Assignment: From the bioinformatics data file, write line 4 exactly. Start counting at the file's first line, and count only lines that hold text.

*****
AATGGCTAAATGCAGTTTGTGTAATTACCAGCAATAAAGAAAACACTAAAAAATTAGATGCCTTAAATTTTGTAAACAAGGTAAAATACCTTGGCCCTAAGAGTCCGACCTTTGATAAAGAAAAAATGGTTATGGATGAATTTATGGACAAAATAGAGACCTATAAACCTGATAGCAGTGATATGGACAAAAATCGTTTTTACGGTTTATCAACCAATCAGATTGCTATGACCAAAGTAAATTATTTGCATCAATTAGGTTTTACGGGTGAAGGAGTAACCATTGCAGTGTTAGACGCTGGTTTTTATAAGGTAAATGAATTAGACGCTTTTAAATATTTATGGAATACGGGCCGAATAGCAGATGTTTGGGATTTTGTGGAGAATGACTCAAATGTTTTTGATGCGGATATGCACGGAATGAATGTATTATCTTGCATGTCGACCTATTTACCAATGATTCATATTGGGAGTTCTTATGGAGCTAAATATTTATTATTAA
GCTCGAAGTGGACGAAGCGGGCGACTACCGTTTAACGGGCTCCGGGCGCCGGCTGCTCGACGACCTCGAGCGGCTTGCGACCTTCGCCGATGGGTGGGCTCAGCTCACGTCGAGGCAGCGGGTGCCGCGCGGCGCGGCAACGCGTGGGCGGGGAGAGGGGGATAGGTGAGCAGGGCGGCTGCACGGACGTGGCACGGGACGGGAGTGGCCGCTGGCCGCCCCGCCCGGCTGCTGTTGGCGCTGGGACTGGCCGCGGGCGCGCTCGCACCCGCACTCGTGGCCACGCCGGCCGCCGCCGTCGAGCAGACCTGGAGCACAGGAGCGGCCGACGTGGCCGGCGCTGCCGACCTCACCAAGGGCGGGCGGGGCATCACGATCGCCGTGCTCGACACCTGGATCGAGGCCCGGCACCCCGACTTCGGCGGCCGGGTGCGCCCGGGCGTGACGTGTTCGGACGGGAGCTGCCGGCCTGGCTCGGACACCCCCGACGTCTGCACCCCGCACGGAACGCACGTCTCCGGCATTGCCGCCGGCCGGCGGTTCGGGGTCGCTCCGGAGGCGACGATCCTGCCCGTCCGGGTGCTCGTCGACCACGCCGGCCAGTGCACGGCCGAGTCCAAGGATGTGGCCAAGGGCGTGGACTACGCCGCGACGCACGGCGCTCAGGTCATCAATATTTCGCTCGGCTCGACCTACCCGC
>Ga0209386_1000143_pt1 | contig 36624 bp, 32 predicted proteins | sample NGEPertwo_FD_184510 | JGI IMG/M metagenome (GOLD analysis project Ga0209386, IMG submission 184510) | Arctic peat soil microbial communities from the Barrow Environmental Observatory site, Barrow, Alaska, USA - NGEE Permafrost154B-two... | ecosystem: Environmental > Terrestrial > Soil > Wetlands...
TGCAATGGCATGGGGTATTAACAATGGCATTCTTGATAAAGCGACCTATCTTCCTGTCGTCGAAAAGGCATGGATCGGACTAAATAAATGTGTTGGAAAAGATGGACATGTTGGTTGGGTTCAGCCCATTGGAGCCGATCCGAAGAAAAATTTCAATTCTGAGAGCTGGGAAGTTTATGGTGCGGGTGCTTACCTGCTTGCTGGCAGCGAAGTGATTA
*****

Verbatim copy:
TGCAATGGCATGGGGTATTAACAATGGCATTCTTGATAAAGCGACCTATCTTCCTGTCGTCGAAAAGGCATGGATCGGACTAAATAAATGTGTTGGAAAAGATGGACATGTTGGTTGGGTTCAGCCCATTGGAGCCGATCCGAAGAAAAATTTCAATTCTGAGAGCTGGGAAGTTTATGGTGCGGGTGCTTACCTGCTTGCTGGCAGCGAAGTGATTA